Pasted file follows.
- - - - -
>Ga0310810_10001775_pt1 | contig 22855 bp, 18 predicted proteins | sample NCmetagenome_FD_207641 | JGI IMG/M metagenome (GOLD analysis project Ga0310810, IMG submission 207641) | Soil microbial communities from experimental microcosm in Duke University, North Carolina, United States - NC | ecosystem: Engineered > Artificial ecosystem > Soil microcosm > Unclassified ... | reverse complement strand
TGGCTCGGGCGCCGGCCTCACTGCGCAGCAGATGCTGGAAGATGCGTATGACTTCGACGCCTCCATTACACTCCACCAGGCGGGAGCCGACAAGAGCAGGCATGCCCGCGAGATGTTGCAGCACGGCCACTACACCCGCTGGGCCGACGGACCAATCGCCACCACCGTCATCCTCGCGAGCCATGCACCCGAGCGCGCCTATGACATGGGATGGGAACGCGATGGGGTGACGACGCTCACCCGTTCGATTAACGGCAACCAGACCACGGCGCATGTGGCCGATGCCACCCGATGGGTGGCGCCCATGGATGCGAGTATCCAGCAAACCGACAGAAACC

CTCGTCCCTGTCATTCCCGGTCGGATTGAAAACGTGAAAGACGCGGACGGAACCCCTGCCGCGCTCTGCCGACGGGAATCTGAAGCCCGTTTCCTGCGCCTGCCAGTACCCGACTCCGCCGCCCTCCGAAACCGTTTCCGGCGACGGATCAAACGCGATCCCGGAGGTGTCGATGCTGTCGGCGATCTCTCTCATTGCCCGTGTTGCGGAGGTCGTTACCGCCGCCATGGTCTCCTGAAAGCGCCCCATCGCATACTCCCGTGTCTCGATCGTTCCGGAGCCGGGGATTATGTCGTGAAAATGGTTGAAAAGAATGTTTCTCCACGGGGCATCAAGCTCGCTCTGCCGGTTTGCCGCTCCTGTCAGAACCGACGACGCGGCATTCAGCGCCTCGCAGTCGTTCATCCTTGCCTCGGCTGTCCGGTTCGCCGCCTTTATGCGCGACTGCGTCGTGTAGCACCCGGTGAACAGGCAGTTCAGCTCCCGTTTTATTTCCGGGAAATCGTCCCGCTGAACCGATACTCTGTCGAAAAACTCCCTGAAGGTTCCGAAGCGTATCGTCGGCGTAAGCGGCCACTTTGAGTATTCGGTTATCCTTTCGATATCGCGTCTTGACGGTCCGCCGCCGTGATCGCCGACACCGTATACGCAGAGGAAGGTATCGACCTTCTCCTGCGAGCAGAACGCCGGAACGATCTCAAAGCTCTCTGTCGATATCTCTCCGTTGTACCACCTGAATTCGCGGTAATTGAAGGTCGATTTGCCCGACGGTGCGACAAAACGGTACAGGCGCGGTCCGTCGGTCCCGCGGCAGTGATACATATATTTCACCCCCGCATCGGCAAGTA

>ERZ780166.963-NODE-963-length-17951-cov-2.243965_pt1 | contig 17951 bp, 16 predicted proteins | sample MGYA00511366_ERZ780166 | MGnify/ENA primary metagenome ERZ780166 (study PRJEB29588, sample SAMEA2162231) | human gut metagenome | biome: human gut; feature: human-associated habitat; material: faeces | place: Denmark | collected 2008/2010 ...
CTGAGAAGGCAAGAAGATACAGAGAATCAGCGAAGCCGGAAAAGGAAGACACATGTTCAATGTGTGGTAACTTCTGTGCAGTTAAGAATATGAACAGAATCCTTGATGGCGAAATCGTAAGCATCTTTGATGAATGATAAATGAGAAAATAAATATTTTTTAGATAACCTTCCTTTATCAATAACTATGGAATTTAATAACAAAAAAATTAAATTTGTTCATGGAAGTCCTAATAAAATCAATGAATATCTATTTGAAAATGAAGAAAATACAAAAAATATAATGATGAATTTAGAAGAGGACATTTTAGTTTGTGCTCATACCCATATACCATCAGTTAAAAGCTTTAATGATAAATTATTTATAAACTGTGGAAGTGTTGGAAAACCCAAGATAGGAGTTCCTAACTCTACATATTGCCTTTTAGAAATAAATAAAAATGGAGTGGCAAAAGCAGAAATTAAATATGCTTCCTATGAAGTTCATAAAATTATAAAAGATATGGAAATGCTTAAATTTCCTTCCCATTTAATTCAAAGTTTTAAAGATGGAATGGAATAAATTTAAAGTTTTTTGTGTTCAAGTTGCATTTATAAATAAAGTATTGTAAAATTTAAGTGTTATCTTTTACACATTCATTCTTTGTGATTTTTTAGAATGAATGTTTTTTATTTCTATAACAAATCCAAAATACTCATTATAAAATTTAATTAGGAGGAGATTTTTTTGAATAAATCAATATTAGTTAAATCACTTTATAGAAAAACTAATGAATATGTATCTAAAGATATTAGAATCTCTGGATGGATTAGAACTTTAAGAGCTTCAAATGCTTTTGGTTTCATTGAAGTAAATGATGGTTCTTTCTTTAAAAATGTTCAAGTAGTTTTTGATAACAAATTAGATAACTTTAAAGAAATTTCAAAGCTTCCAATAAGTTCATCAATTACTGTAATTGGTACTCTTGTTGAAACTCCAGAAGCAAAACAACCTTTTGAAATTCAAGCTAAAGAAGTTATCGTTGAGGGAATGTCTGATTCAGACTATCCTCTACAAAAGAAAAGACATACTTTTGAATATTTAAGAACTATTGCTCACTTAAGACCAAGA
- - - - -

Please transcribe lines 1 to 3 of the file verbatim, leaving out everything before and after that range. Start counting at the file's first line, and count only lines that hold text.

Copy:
>Ga0310810_10001775_pt1 | contig 22855 bp, 18 predicted proteins | sample NCmetagenome_FD_207641 | JGI IMG/M metagenome (GOLD analysis project Ga0310810, IMG submission 207641) | Soil microbial communities from experimental microcosm in Duke University, North Carolina, United States - NC | ecosystem: Engineered > Artificial ecosystem > Soil microcosm > Unclassified ... | reverse complement strand
TGGCTCGGGCGCCGGCCTCACTGCGCAGCAGATGCTGGAAGATGCGTATGACTTCGACGCCTCCATTACACTCCACCAGGCGGGAGCCGACAAGAGCAGGCATGCCCGCGAGATGTTGCAGCACGGCCACTACACCCGCTGGGCCGACGGACCAATCGCCACCACCGTCATCCTCGCGAGCCATGCACCCGAGCGCGCCTATGACATGGGATGGGAACGCGATGGGGTGACGACGCTCACCCGTTCGATTAACGGCAACCAGACCACGGCGCATGTGGCCGATGCCACCCGATGGGTGGCGCCCATGGATGCGAGTATCCAGCAAACCGACAGAAACC

CTCGTCCCTGTCATTCCCGGTCGGATTGAAAACGTGAAAGACGCGGACGGAACCCCTGCCGCGCTCTGCCGACGGGAATCTGAAGCCCGTTTCCTGCGCCTGCCAGTACCCGACTCCGCCGCCCTCCGAAACCGTTTCCGGCGACGGATCAAACGCGATCCCGGAGGTGTCGATGCTGTCGGCGATCTCTCTCATTGCCCGTGTTGCGGAGGTCGTTACCGCCGCCATGGTCTCCTGAAAGCGCCCCATCGCATACTCCCGTGTCTCGATCGTTCCGGAGCCGGGGATTATGTCGTGAAAATGGTTGAAAAGAATGTTTCTCCACGGGGCATCAAGCTCGCTCTGCCGGTTTGCCGCTCCTGTCAGAACCGACGACGCGGCATTCAGCGCCTCGCAGTCGTTCATCCTTGCCTCGGCTGTCCGGTTCGCCGCCTTTATGCGCGACTGCGTCGTGTAGCACCCGGTGAACAGGCAGTTCAGCTCCCGTTTTATTTCCGGGAAATCGTCCCGCTGAACCGATACTCTGTCGAAAAACTCCCTGAAGGTTCCGAAGCGTATCGTCGGCGTAAGCGGCCACTTTGAGTATTCGGTTATCCTTTCGATATCGCGTCTTGACGGTCCGCCGCCGTGATCGCCGACACCGTATACGCAGAGGAAGGTATCGACCTTCTCCTGCGAGCAGAACGCCGGAACGATCTCAAAGCTCTCTGTCGATATCTCTCCGTTGTACCACCTGAATTCGCGGTAATTGAAGGTCGATTTGCCCGACGGTGCGACAAAACGGTACAGGCGCGGTCCGTCGGTCCCGCGGCAGTGATACATATATTTCACCCCCGCATCGGCAAGTA